10 steps to a smoother automation system upgrade

When migrating or upgrading your automation system, don’t forget to examine this group of areas outside of the HMI, controllers, and I/O. These suggestions will help you identify and deal with lurking problems early in the process.

08/27/2013


Figure 1: Smart instruments should be connected to the new automation system and tested for compatibility during the early stages of an automation system upgrade project. Courtesy: YokogawaIf you’re in the process of upgrading your automation system, or contemplating such a task in the near future, your primary focus is probably on the HMI, the controllers, and the I/O—and rightly so as these are critical components to address in a system migration. But there’s much more to an automation system than these hardware components, and these secondary areas can be the source of many problems if due diligence isn’t performed in the planning stages.

One of the best ways to examine all areas of the automation system prior to undertaking a major automation upgrade project is to perform a front end loading (FEL) evaluation. A FEL evaluation is a type of analysis that evaluates all aspects of an automation system upgrade or other project. Among other deliverables, it should include a list of project tasks with durations, and an overall project schedule.

Most end users will work with an outside service provider to produce the FEL evaluation because they often don’t have the available manpower. The right service provider will have produced many FEL evaluations for automation system upgrade projects, and can thus help the end user to produce a thorough study in an optimal manner.

A FEL evaluation will help develop a budget and justify the project. It will also reveal potential problems, and help prepare end users for the daunting task of migrating their obsolete DCS or PLC-based automation system. In short, it should provide a map to success with the destination in mind.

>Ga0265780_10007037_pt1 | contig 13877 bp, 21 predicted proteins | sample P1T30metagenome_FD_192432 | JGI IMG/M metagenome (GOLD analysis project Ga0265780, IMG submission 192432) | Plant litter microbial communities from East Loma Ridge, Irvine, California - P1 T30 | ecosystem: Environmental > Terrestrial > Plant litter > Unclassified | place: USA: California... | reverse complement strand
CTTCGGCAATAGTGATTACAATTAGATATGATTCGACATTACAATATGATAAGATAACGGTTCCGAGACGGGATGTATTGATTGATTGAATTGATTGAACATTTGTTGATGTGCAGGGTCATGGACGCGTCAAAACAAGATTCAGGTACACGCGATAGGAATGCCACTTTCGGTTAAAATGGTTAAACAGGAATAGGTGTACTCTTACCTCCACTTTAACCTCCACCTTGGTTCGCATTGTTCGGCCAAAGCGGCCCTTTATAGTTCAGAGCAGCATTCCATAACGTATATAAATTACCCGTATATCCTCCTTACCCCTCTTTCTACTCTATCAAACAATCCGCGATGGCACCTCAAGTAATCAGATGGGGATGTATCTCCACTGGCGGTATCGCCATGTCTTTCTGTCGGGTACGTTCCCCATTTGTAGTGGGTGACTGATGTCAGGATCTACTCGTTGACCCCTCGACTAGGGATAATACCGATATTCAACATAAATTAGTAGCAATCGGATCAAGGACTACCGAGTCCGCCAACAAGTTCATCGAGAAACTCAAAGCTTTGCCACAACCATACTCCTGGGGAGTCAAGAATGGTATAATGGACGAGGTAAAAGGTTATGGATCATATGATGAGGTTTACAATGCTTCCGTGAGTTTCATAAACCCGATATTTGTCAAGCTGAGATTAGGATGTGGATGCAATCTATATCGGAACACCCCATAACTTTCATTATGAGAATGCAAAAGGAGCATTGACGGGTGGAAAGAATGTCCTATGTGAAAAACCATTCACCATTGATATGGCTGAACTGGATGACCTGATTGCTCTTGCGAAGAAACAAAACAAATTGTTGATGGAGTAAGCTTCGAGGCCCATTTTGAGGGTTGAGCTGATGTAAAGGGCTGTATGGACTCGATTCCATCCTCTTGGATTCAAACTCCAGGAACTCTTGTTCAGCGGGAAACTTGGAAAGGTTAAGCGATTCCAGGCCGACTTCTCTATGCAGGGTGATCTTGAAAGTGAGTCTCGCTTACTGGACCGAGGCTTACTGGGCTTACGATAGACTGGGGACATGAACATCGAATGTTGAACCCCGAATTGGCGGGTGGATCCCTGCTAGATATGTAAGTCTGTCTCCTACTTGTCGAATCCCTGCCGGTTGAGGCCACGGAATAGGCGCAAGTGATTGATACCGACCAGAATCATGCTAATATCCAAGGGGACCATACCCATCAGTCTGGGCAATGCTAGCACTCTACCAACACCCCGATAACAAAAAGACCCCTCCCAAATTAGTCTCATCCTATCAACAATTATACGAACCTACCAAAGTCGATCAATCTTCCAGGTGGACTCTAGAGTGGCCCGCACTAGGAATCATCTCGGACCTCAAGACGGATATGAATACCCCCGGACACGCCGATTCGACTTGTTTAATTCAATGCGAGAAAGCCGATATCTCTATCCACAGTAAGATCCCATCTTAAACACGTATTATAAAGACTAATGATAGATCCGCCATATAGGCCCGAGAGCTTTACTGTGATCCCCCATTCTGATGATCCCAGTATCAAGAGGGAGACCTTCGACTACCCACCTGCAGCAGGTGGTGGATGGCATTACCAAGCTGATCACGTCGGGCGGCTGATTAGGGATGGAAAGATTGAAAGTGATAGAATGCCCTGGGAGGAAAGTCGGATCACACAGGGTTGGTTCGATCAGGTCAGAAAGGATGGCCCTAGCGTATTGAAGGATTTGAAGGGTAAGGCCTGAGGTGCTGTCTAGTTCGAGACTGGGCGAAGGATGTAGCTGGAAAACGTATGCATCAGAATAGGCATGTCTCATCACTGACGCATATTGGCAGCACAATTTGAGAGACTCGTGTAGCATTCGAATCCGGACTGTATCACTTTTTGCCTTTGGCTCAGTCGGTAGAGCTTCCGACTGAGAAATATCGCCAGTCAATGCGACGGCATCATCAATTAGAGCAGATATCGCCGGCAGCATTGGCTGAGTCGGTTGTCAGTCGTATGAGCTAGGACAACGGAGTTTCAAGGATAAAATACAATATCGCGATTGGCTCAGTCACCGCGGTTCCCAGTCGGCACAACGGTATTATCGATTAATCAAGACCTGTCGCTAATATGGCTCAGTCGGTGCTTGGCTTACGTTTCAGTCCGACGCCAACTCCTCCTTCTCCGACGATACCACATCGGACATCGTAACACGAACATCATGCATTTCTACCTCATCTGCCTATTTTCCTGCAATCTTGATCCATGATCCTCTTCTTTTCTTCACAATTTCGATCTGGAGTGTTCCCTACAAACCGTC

In most cases, the amount of time and effort invested in a FEL evaluation is directly proportional to overall project success. Unfortunately, many end users view this stage as an optional task for an automation system upgrade, and perhaps even a distraction. Scrimping on the FEL evaluation not only increases risks, it also can result in missed opportunities for improvements and enhanced long-term sustainability. By contrast, a thorough FEL evaluation will identify potential problems and help ensure that the project attains its goals.

10 areas outside the lines

When the main architecture is developed for an automation system upgrade, the primary components are always the HMIs, controllers, and I/O. Most of the time and effort in the planning and budgeting stages is spent on these key components, often to the detriment of the balance of the system, those areas that fall outside the lines.

A properly executed FEL evaluation will shed light on 10 important secondary areas, which are listed in Table 1 and discussed below.

Field devices and infrastructure

Field equipment and wiring primarily consists of four parts:

  • Wiring, conduit, and cable tray
  • Panels, cabinets, marshalling panels, and junction boxes
  • Instrumentation, including inline devices, analyzers, transmitters, etc., and
  • Mechanical equipment, including motors, valves, drives, and other field devices.

All of these items must be examined to ascertain acceptable physical condition and proper documentation. In addition, instrumentation and mechanical equipment must be examined and/or tested to ensure proper interface with the new automation system’s I/O and digital communication interfaces.